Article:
Mir is an open source and free display server technology that has been designed from the ground up to provide efficient support for graphics co-processors on GNU/Linux systems. It is developed by Canonical for the world’s most popular free operating system, Ubuntu.
Client and server implementations
Mir is distributed as both client (libmirclient) and server (libmirserver). It has been designed as a drop-in replacement for the X Window System (X.Org) on Ubuntu and its derivatives. It is also compatible with the Android graphics drivers.
The Mir and XMir products will be distributed by default on upcoming releases of the Ubuntu Linux operating system developed by Canonical. It is also the default display server used on the current stable release of the Ubuntu Touch mobile operating system for powering smartphones and tablets.
Mir comprises of several components that are essential for any modern display server, such as a compositor, input manager, output manager, application manager, as well as inter-app data exchange functionality.
The software is somehow identical in functionality with and heavily inspired by the widely used X.Org display server, which is currently implemented in 99.9% of all GNU/Linux distributions, as well as the brand-new Wayland display server.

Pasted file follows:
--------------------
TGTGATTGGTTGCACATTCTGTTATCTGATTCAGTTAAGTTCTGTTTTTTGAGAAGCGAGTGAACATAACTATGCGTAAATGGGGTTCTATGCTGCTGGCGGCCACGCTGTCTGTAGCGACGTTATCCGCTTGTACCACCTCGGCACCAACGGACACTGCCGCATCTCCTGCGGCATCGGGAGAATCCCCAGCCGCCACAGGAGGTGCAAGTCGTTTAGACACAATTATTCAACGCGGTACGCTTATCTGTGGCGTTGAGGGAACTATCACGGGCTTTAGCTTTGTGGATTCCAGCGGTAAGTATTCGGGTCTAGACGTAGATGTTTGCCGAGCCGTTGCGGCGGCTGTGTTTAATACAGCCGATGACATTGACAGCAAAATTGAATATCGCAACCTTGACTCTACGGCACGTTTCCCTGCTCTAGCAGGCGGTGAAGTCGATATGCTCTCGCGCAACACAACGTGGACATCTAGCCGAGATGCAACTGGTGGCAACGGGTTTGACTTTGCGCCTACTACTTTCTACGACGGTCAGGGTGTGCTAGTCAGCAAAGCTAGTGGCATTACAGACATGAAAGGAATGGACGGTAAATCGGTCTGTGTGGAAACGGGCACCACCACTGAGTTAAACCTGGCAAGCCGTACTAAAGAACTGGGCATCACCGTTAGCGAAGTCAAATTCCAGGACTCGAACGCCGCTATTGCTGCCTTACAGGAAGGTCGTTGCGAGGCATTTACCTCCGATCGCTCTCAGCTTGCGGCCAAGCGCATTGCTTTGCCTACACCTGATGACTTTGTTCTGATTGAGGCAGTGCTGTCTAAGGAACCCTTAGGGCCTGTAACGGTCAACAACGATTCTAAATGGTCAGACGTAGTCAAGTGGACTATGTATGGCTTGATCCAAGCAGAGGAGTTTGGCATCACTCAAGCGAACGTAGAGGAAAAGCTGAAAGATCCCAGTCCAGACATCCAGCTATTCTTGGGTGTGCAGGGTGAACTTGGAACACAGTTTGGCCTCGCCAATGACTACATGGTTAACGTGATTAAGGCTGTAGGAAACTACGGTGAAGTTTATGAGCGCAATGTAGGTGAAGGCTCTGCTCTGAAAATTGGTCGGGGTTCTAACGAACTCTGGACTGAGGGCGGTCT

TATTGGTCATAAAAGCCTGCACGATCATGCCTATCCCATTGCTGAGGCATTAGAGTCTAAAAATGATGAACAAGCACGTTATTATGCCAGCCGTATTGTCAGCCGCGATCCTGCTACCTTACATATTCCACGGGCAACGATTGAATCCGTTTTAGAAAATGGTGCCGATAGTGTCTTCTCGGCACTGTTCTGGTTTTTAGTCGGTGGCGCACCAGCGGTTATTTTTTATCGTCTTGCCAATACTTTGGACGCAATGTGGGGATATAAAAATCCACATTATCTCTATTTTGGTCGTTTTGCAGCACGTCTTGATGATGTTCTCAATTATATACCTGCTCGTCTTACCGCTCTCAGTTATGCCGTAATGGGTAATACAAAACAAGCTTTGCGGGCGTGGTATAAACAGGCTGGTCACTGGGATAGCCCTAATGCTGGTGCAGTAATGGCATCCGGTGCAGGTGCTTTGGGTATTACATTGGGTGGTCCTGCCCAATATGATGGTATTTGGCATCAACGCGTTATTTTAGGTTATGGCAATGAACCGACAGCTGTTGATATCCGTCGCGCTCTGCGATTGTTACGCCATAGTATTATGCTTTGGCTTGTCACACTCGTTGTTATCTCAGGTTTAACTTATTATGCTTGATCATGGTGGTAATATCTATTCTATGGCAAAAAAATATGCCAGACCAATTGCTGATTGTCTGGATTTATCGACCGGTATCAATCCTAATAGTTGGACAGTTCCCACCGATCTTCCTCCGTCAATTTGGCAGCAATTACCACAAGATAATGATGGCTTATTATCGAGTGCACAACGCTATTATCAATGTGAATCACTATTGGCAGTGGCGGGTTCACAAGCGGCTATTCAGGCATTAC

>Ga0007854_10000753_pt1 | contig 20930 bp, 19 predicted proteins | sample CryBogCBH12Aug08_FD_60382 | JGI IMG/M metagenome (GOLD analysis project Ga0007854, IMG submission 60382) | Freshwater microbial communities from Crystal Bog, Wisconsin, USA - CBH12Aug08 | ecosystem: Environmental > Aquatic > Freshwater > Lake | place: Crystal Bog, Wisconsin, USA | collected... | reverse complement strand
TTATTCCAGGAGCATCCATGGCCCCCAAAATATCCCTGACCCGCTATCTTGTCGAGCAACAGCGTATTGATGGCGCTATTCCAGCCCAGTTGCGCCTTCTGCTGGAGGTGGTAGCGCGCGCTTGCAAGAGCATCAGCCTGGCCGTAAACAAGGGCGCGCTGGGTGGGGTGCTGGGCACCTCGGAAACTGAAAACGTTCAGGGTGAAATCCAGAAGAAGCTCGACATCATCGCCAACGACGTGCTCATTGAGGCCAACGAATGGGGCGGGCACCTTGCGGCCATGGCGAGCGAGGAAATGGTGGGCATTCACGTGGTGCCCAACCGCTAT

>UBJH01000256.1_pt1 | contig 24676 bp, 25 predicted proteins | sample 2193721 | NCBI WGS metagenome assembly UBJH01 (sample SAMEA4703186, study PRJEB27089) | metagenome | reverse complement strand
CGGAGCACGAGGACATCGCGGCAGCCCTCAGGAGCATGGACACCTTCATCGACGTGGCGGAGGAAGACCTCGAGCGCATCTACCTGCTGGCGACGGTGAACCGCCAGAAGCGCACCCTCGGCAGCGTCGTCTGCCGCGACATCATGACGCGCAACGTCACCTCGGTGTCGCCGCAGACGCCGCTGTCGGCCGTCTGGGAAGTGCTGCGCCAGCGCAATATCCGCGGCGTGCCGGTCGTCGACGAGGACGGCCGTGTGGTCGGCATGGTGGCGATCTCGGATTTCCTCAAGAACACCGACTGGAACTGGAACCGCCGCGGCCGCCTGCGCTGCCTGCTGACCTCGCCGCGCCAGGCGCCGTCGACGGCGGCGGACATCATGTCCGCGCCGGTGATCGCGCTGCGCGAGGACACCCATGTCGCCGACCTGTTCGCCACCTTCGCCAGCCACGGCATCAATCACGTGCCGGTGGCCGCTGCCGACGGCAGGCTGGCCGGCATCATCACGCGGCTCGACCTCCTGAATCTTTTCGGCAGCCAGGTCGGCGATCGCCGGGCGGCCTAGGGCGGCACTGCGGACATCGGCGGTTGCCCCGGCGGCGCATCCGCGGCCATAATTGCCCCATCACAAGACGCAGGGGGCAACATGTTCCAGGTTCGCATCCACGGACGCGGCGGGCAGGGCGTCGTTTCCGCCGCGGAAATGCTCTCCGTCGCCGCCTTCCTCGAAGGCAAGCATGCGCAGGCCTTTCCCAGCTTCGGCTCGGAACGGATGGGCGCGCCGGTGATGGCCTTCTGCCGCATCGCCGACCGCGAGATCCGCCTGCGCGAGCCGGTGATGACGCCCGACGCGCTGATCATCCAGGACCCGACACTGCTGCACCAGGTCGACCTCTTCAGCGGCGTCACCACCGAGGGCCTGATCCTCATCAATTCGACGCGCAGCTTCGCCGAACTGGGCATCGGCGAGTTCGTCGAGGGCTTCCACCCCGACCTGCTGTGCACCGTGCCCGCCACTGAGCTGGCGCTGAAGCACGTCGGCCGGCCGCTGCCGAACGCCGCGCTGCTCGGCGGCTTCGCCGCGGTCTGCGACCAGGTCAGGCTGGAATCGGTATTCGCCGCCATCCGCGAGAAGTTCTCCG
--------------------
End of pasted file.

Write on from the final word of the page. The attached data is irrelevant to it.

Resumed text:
It has been engineered to support many of the existing hardware compositors, designed towards EGL/GL(ES), and take advantage of existing drivers that implement the Android driver model.
Under the hood and supported operating systems
The program is platform-independent and written entirely in the C++ programming language, designed to run on GNU/Linux systems, BSD distributions, as well as other UNIX-like platforms.
It has been successfully tested with both 32-bit and 64-bit instruction set architectures, and the latest version can be tested on the current release of the Ubuntu Linux operating systems or by grabbing the latest source code from its official repository.